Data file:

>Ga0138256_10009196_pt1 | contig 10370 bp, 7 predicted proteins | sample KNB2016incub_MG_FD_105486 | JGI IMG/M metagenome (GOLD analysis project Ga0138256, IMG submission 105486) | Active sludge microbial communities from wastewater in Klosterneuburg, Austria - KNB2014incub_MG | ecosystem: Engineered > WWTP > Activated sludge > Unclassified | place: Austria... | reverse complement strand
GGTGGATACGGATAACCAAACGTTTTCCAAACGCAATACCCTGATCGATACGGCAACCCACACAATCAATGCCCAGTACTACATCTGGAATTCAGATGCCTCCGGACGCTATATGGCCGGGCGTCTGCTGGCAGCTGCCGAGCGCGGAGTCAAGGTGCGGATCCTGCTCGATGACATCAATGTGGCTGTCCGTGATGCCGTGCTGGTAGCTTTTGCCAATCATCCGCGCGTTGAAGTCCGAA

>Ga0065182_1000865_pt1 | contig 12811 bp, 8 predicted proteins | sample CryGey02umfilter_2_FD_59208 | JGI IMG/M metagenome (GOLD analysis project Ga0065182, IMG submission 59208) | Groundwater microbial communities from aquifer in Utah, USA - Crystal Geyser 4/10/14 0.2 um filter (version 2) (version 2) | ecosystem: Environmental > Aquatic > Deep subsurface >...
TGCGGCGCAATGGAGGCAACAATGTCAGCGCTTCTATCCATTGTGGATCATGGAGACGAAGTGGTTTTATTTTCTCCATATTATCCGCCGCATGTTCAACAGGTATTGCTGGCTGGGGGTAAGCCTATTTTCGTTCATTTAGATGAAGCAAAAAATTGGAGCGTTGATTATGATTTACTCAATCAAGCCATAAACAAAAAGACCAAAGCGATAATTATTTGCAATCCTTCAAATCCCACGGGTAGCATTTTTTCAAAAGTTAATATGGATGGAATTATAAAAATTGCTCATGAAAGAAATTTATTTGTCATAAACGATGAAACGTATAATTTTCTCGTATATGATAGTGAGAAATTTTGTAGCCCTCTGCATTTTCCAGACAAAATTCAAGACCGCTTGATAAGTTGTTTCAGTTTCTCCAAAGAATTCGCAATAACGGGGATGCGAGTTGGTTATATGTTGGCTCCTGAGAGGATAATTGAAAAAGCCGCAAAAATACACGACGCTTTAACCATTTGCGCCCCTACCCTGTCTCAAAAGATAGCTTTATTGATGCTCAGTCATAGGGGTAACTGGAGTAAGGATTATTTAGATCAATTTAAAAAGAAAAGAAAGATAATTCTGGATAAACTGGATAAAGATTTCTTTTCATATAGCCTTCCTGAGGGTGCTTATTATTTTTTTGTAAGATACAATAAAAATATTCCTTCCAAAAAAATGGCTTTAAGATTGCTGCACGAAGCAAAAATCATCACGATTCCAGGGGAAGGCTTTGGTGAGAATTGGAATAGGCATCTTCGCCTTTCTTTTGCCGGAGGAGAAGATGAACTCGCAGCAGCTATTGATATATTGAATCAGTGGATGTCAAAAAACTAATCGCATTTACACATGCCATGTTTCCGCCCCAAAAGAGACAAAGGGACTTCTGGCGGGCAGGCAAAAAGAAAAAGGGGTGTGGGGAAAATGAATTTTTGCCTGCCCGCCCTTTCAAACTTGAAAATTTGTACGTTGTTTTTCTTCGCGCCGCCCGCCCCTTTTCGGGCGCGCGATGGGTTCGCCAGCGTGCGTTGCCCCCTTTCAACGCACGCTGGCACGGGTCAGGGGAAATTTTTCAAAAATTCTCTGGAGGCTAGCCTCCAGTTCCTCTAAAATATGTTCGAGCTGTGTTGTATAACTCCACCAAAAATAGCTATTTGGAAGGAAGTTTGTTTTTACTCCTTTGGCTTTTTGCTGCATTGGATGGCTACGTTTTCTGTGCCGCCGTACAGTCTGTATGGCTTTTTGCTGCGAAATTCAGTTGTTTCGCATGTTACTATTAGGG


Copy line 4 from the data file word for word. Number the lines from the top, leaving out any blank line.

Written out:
TGCGGCGCAATGGAGGCAACAATGTCAGCGCTTCTATCCATTGTGGATCATGGAGACGAAGTGGTTTTATTTTCTCCATATTATCCGCCGCATGTTCAACAGGTATTGCTGGCTGGGGGTAAGCCTATTTTCGTTCATTTAGATGAAGCAAAAAATTGGAGCGTTGATTATGATTTACTCAATCAAGCCATAAACAAAAAGACCAAAGCGATAATTATTTGCAATCCTTCAAATCCCACGGGTAGCATTTTTTCAAAAGTTAATATGGATGGAATTATAAAAATTGCTCATGAAAGAAATTTATTTGTCATAAACGATGAAACGTATAATTTTCTCGTATATGATAGTGAGAAATTTTGTAGCCCTCTGCATTTTCCAGACAAAATTCAAGACCGCTTGATAAGTTGTTTCAGTTTCTCCAAAGAATTCGCAATAACGGGGATGCGAGTTGGTTATATGTTGGCTCCTGAGAGGATAATTGAAAAAGCCGCAAAAATACACGACGCTTTAACCATTTGCGCCCCTACCCTGTCTCAAAAGATAGCTTTATTGATGCTCAGTCATAGGGGTAACTGGAGTAAGGATTATTTAGATCAATTTAAAAAGAAAAGAAAGATAATTCTGGATAAACTGGATAAAGATTTCTTTTCATATAGCCTTCCTGAGGGTGCTTATTATTTTTTTGTAAGATACAATAAAAATATTCCTTCCAAAAAAATGGCTTTAAGATTGCTGCACGAAGCAAAAATCATCACGATTCCAGGGGAAGGCTTTGGTGAGAATTGGAATAGGCATCTTCGCCTTTCTTTTGCCGGAGGAGAAGATGAACTCGCAGCAGCTATTGATATATTGAATCAGTGGATGTCAAAAAACTAATCGCATTTACACATGCCATGTTTCCGCCCCAAAAGAGACAAAGGGACTTCTGGCGGGCAGGCAAAAAGAAAAAGGGGTGTGGGGAAAATGAATTTTTGCCTGCCCGCCCTTTCAAACTTGAAAATTTGTACGTTGTTTTTCTTCGCGCCGCCCGCCCCTTTTCGGGCGCGCGATGGGTTCGCCAGCGTGCGTTGCCCCCTTTCAACGCACGCTGGCACGGGTCAGGGGAAATTTTTCAAAAATTCTCTGGAGGCTAGCCTCCAGTTCCTCTAAAATATGTTCGAGCTGTGTTGTATAACTCCACCAAAAATAGCTATTTGGAAGGAAGTTTGTTTTTACTCCTTTGGCTTTTTGCTGCATTGGATGGCTACGTTTTCTGTGCCGCCGTACAGTCTGTATGGCTTTTTGCTGCGAAATTCAGTTGTTTCGCATGTTACTATTAGGG